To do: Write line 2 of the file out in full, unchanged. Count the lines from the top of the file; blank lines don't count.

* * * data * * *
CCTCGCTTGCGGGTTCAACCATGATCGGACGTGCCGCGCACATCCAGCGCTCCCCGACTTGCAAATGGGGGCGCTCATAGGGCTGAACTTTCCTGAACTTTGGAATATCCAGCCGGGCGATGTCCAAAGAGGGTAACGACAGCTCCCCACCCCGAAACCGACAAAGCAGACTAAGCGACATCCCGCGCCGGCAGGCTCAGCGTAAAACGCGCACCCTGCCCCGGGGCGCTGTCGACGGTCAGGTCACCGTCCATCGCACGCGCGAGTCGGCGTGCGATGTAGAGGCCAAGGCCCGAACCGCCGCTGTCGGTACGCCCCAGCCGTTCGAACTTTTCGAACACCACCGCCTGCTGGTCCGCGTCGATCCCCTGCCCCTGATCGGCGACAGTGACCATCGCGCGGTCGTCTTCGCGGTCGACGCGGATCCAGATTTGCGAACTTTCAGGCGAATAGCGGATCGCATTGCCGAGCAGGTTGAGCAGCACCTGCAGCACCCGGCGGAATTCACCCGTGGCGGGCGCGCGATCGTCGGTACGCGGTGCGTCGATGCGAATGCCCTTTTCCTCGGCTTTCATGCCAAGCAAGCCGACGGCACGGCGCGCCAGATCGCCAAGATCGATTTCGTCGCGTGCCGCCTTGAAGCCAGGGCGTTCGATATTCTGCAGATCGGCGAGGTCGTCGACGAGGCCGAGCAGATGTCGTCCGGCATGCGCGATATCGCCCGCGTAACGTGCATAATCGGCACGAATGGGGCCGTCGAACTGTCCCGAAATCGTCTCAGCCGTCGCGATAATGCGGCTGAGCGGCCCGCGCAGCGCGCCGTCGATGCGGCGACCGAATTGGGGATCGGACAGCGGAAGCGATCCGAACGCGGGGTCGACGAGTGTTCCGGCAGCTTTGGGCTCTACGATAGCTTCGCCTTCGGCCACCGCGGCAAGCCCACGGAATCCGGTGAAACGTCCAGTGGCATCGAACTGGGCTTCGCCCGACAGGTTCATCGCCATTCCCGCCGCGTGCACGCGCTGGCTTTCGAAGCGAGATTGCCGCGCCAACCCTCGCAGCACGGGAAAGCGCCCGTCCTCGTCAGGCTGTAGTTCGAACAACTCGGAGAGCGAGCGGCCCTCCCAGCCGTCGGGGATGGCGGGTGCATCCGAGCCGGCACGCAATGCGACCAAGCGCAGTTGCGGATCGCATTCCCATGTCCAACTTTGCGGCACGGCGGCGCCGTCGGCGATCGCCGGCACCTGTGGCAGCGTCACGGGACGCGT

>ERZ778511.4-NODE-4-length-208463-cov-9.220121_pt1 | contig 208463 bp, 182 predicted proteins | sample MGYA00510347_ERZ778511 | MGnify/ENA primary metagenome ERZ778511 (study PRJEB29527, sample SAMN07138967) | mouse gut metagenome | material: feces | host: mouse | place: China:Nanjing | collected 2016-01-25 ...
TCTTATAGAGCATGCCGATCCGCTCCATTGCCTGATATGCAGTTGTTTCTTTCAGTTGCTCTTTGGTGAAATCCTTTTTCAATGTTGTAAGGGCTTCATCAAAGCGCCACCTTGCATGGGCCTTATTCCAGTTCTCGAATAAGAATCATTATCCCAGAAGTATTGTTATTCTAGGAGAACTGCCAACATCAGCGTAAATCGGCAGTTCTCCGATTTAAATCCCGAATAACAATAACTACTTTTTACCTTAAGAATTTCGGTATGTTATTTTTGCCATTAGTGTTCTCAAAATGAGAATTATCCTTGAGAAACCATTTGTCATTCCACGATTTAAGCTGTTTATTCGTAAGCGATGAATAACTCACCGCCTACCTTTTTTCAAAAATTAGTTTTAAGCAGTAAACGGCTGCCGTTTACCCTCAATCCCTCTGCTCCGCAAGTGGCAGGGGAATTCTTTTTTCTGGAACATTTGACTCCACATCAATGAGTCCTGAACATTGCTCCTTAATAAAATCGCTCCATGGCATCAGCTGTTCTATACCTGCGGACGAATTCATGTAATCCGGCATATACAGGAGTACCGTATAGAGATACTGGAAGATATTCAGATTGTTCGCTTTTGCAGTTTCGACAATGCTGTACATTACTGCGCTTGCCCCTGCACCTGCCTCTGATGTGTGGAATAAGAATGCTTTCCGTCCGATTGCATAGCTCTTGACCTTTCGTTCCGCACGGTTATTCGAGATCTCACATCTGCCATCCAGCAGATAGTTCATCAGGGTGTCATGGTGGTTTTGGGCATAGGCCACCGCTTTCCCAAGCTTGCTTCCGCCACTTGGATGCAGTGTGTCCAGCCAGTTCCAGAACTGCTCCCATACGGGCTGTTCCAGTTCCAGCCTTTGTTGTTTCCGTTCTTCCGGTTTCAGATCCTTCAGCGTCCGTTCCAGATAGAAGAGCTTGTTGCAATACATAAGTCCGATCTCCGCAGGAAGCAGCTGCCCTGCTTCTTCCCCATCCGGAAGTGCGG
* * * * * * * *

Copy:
>ERZ778511.4-NODE-4-length-208463-cov-9.220121_pt1 | contig 208463 bp, 182 predicted proteins | sample MGYA00510347_ERZ778511 | MGnify/ENA primary metagenome ERZ778511 (study PRJEB29527, sample SAMN07138967) | mouse gut metagenome | material: feces | host: mouse | place: China:Nanjing | collected 2016-01-25 ...